Ah, yes. GoldenEye 007 No retrospective of the Nintendo 64 catalog will ever be complete without a look back at this fantastic FPS, one of Rare’s finest achievements to date. Players all over the world have lost countless hours of their lives trying to shoot that damn Oddjob and his pain box.
Like a lot of games from the era, it feels super primitive when you go back to the present day, but it’s unfair to fault over two decades of technological advancement. Despite its many flaws, GoldenEye pioneered so many single and multiplayer elements in FPS games that are still the standard today. The genre owes him a lot of gratitude.
4 Super Smash Bros. (1999) subtitles – drag subtitles
Just before the new millennium (January 1999), Super Smash Bros. another N64 title that would prove far more influential than anyone could have expected. Everyone’s familiar with the Smash Bros. setup: a group of Nintendo legends—and friends—fight through a series of wacky levels, trying to knock each other off the screen with powerful punch attacks.
Is this a fighting game? Is it a board game? That depends on who you ask. It is definitely a phenomenon. However, the original, with its total roster of twelve playable characters, seems ridiculously limited today. Still, he deserves credit for his continued influence.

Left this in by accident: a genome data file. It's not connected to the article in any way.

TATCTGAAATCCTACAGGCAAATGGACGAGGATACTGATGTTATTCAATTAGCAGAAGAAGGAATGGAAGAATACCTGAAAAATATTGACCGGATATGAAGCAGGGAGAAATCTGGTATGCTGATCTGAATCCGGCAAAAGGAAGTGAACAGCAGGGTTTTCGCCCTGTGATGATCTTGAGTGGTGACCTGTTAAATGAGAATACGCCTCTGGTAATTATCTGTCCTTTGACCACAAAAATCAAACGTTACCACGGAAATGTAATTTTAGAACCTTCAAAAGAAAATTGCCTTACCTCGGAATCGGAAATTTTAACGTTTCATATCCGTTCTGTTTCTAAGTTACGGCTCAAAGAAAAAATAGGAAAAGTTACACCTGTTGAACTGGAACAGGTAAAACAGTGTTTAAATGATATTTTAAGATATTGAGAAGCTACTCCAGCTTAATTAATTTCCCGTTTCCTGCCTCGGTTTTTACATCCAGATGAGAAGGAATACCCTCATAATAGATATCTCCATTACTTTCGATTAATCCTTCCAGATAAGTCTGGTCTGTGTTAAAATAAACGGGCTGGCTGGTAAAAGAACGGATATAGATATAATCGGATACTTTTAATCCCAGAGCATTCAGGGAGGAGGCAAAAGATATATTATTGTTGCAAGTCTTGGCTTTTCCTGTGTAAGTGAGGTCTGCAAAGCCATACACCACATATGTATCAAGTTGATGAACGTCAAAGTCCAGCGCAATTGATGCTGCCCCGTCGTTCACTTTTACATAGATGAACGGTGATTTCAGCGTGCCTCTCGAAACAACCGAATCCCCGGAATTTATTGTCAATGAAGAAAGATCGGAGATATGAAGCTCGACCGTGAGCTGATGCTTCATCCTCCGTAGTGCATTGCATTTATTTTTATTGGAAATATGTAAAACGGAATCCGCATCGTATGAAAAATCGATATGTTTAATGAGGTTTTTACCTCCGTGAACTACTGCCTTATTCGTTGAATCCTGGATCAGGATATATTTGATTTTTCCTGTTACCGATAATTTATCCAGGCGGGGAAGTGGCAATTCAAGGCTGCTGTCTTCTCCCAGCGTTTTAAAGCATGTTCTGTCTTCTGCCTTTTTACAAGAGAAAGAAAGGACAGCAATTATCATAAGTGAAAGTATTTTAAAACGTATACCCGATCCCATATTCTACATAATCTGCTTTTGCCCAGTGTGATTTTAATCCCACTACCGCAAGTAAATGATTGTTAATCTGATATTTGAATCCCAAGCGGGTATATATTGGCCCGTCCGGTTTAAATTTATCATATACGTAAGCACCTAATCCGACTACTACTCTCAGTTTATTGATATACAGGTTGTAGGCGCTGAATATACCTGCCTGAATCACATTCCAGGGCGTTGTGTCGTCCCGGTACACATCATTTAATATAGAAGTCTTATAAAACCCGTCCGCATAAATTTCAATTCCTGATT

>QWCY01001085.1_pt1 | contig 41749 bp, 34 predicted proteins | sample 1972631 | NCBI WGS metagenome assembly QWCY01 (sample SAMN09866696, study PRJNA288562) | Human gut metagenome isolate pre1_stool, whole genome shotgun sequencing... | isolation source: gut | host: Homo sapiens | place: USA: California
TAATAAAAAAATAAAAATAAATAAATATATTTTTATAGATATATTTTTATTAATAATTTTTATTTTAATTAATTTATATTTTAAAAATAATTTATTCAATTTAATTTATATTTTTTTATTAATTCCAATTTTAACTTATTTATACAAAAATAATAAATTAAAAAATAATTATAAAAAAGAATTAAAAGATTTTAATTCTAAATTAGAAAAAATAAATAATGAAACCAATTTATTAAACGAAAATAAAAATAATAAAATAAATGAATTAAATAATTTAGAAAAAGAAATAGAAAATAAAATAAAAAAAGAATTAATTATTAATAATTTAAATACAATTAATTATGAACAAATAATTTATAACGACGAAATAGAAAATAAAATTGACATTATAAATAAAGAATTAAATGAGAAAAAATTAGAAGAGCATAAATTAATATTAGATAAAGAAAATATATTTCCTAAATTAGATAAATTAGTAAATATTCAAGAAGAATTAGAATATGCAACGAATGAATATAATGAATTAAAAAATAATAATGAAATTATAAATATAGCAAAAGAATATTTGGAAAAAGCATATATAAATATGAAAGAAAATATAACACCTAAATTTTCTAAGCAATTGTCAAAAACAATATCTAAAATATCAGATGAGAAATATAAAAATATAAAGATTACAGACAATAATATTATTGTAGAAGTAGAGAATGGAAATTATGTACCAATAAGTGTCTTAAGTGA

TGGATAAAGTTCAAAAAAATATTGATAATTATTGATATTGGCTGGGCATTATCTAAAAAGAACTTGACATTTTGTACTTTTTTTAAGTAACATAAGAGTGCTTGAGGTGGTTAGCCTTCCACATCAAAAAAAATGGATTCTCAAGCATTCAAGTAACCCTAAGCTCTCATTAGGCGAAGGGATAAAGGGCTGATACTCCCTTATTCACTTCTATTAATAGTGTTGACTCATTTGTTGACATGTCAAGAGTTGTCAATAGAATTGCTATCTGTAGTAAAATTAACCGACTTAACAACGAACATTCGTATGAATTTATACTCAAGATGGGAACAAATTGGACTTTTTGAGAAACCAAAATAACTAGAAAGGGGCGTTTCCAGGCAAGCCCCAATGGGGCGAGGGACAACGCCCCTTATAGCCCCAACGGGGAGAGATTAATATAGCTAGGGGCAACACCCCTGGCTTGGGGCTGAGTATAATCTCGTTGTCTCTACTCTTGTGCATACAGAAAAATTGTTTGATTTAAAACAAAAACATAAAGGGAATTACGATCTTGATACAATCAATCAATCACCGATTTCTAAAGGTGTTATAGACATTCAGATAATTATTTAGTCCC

3 Super Mario Kart (1992)
Mario Kart is one of the most legendary plumbing spin-off series, and it all started in 1992 with Super Mario Kart. As complex as 7-mode games are today, there’s no denying that the effect was suitably impressive in the 90s. The pseudo-3D effects it enabled really brought racing games to life and gave them a sense of speed.
Super Mario Kart implemented this perfectly and is still a lot of fun to use. The very success of the Mario Kart franchise today speaks volumes for Super Mario Kart’s own influence.
2 Super Mario 64 (1996)
In any discussion of Nintendo games from the 90s, you’ll hear the name Super Mario 64. What can be said about this famous title that hasn’t already been covered countless times? Mario’s first adventure in a brave new 3D world was a quintessential choice for the N64 (not least because it was one of only two launch titles outside of Japan, the other being Pilotwings 64).
Games like Super Mario Galaxy and the brilliant Super Mario Odyssey built on the near-flawless foundation laid by this gem from 1996. Yes, it has its flaws like all early 3D games, but it’s a masterpiece. That’s why it still ranks among Mario’s best 3D ventures.
1 The Legend of Zelda: Ocarina of Time (1998)
To be considered one of the best Legend Of Zelda games to date is an impressive feat given the strength of the series. However, Ocarina Of Time goes further as it is known as one of the best games of all time.
It was Nintendo’s first attempt at 3D input into the series, and it influenced many more. In fact, it’s more common to see a 3D Zelda game than a 2D one these days. That’s because Link’s quest to unite the Seven Sages and seal the evil of the mighty Ganondorf was (and remains) a stunning achievement. It may be showing its age, but it’s still a long, endlessly enjoyable, utterly unforgettable adventure.
NEXT: The best classic split-screen games from the 90s